Next morning when I realized what I’d done I felt a surge of fear, horror, and self-loathing rise bitter and acidic – not unlike the previous night’s wine – in my throat. I was consumed by doubts about the process, about putting myself “out there,” about admitting I was at the point where I no longer trusted that it would happen organically. It felt, dare I say it, cheap. And I judged it an admission of failure. Ha! “Yeah,” I reminded myself, “You’ve ‘failed’ to find true love among the illiterate Mexican ranchers, pothead surfers, and retired beer-bellied Ex-Pats that comprise the miniscule population of this bleak Baja desert.”

To say I was non-committal about the process at first is an understatement. My heart sank when I found out how much the service cost – on top of everything else, I was broke. Until I agreed to pay their extortionist fee, all I could see of potential suitors was their first name, place of residence, and profession below a shadowy outline of an “everyman” head where their profile photo would be if I paid up. I couldn’t even read the contents of their profile. To top it off, I’d completed the questionnaire designed to evaluate my personality and connect me with like-minded gentlemen the same bleary-eyed night I signed up, so a question nagged at the back of my mind, “Just how accurate can this thing be?” I figured it’d be my rightful comeuppance if all I heard from were W.C Fields bulbous-nosed drunks.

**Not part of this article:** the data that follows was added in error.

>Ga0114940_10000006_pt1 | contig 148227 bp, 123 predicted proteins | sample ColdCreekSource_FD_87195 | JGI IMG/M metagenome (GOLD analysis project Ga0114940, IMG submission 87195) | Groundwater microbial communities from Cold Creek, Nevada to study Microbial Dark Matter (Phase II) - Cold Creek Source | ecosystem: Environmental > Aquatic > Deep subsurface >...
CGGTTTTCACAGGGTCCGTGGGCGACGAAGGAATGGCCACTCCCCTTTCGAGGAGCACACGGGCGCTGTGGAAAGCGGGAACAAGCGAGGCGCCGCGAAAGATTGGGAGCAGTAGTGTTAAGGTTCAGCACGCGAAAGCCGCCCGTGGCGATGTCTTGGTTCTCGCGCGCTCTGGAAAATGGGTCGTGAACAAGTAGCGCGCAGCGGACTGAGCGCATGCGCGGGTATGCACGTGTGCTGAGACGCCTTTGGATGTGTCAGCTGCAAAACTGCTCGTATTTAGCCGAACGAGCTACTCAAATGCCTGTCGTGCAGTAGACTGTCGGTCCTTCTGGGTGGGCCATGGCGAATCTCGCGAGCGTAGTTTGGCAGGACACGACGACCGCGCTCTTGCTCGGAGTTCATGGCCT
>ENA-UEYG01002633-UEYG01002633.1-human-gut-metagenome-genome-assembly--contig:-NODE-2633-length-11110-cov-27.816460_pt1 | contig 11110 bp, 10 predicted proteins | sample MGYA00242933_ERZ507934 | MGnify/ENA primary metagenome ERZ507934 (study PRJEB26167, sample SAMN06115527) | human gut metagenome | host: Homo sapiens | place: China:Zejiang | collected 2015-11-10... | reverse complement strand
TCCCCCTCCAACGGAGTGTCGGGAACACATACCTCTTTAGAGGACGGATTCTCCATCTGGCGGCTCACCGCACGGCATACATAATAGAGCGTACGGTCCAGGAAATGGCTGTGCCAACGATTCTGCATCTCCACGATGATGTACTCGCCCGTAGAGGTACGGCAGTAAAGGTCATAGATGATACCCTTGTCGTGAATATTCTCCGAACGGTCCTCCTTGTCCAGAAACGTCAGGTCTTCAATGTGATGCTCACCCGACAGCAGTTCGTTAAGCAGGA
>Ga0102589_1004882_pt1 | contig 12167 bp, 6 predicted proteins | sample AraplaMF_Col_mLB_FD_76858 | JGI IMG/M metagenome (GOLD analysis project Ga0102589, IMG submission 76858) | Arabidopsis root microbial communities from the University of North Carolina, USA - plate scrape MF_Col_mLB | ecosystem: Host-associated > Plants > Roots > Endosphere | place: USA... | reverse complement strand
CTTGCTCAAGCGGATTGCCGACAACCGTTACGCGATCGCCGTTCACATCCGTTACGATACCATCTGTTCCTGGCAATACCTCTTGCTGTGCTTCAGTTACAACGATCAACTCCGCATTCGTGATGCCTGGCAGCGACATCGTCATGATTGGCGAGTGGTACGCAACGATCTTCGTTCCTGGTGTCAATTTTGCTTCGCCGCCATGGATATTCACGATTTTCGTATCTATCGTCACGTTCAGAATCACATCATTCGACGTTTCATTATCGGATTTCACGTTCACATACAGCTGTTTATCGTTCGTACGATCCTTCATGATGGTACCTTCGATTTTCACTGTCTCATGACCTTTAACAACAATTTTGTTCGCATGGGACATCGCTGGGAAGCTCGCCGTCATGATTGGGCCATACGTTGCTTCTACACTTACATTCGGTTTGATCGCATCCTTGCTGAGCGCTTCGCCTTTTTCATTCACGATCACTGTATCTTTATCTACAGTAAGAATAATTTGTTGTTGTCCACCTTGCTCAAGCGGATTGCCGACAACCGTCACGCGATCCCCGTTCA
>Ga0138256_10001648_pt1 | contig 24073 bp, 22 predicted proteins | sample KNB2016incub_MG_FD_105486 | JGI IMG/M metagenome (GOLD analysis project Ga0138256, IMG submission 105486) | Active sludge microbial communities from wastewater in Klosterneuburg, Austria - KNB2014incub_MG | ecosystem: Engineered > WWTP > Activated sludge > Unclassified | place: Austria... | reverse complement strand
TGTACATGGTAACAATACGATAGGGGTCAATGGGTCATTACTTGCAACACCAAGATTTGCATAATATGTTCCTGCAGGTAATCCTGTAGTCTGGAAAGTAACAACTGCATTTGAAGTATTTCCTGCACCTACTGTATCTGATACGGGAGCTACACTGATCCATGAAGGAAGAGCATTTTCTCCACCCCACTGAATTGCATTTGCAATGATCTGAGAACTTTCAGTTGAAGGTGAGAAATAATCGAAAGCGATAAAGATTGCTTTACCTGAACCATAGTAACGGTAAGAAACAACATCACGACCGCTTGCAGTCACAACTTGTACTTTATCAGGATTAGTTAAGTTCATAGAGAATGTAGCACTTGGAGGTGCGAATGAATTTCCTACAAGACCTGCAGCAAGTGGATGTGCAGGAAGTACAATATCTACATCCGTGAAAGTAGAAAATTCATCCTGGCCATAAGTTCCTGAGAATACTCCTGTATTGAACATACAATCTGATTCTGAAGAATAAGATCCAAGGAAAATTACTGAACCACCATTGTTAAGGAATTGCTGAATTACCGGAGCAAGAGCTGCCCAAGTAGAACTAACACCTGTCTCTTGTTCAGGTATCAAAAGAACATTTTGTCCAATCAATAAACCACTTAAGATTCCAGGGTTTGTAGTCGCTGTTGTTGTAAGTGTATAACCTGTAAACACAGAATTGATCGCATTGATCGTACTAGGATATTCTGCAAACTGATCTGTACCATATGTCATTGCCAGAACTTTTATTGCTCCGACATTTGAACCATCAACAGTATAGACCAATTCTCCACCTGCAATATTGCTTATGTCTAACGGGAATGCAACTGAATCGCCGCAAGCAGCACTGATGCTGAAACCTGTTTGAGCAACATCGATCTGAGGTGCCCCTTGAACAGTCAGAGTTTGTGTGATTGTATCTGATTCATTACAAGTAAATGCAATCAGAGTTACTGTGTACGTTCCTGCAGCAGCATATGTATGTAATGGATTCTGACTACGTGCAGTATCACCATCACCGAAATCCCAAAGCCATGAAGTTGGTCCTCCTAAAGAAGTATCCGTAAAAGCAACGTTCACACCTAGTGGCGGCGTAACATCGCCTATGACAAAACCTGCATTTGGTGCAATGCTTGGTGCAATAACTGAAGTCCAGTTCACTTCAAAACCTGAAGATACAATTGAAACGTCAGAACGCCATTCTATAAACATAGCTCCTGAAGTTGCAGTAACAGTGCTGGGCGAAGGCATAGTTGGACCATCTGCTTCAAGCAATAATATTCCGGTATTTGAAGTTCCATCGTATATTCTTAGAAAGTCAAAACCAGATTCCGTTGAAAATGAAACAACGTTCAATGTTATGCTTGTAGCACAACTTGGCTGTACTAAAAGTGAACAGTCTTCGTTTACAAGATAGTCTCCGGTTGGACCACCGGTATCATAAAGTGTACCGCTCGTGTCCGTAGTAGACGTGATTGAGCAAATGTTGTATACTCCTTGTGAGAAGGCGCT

I posted a profile that I hoped was an honest reflection of who I am, sober, or at worst only mildly hungover. But by the end of that first day of exploration, I began to realize that the Lonely Desert Dweller Seeks Ripped and Ripping Surfer Project would require a significant investment of those precious commodities, time and money. I asked myself once again, “Is this really the solution to my discontent?”

To be continued…

11 thoughts on “The Lonely Desert Dweller Club